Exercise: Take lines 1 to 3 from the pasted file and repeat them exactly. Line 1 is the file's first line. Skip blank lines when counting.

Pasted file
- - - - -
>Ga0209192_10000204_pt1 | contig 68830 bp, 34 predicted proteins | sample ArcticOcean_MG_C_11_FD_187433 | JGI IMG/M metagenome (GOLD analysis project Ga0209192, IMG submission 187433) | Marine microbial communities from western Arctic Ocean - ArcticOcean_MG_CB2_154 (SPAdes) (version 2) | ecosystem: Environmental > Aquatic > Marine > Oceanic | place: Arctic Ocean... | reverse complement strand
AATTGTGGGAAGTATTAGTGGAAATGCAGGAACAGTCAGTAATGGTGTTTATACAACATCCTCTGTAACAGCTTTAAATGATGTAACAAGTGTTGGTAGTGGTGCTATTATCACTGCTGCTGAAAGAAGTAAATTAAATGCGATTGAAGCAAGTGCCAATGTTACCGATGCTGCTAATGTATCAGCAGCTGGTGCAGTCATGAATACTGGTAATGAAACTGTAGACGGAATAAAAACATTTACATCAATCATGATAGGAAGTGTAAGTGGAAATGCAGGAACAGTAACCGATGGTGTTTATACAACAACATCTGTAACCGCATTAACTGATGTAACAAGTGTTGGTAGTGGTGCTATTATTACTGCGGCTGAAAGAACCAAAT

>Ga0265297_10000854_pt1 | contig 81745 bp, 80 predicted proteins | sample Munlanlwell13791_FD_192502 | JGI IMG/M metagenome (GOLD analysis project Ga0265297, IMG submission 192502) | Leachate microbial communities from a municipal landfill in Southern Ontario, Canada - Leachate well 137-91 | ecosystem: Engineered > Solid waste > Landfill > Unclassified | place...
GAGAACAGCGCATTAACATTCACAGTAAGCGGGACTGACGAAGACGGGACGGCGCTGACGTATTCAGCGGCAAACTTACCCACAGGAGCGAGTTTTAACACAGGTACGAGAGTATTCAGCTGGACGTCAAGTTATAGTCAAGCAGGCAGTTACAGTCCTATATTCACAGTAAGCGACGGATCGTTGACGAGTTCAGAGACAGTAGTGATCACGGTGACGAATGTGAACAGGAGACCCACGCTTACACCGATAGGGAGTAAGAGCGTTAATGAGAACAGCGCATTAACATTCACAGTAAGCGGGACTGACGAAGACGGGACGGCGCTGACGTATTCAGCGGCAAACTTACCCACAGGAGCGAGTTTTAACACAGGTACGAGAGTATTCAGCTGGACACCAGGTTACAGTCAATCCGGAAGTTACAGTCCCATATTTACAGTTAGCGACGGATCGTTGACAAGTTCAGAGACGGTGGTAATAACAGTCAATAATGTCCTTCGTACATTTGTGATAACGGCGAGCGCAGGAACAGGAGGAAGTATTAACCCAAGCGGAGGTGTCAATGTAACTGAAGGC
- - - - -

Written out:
>Ga0209192_10000204_pt1 | contig 68830 bp, 34 predicted proteins | sample ArcticOcean_MG_C_11_FD_187433 | JGI IMG/M metagenome (GOLD analysis project Ga0209192, IMG submission 187433) | Marine microbial communities from western Arctic Ocean - ArcticOcean_MG_CB2_154 (SPAdes) (version 2) | ecosystem: Environmental > Aquatic > Marine > Oceanic | place: Arctic Ocean... | reverse complement strand
AATTGTGGGAAGTATTAGTGGAAATGCAGGAACAGTCAGTAATGGTGTTTATACAACATCCTCTGTAACAGCTTTAAATGATGTAACAAGTGTTGGTAGTGGTGCTATTATCACTGCTGCTGAAAGAAGTAAATTAAATGCGATTGAAGCAAGTGCCAATGTTACCGATGCTGCTAATGTATCAGCAGCTGGTGCAGTCATGAATACTGGTAATGAAACTGTAGACGGAATAAAAACATTTACATCAATCATGATAGGAAGTGTAAGTGGAAATGCAGGAACAGTAACCGATGGTGTTTATACAACAACATCTGTAACCGCATTAACTGATGTAACAAGTGTTGGTAGTGGTGCTATTATTACTGCGGCTGAAAGAACCAAAT

>Ga0265297_10000854_pt1 | contig 81745 bp, 80 predicted proteins | sample Munlanlwell13791_FD_192502 | JGI IMG/M metagenome (GOLD analysis project Ga0265297, IMG submission 192502) | Leachate microbial communities from a municipal landfill in Southern Ontario, Canada - Leachate well 137-91 | ecosystem: Engineered > Solid waste > Landfill > Unclassified | place...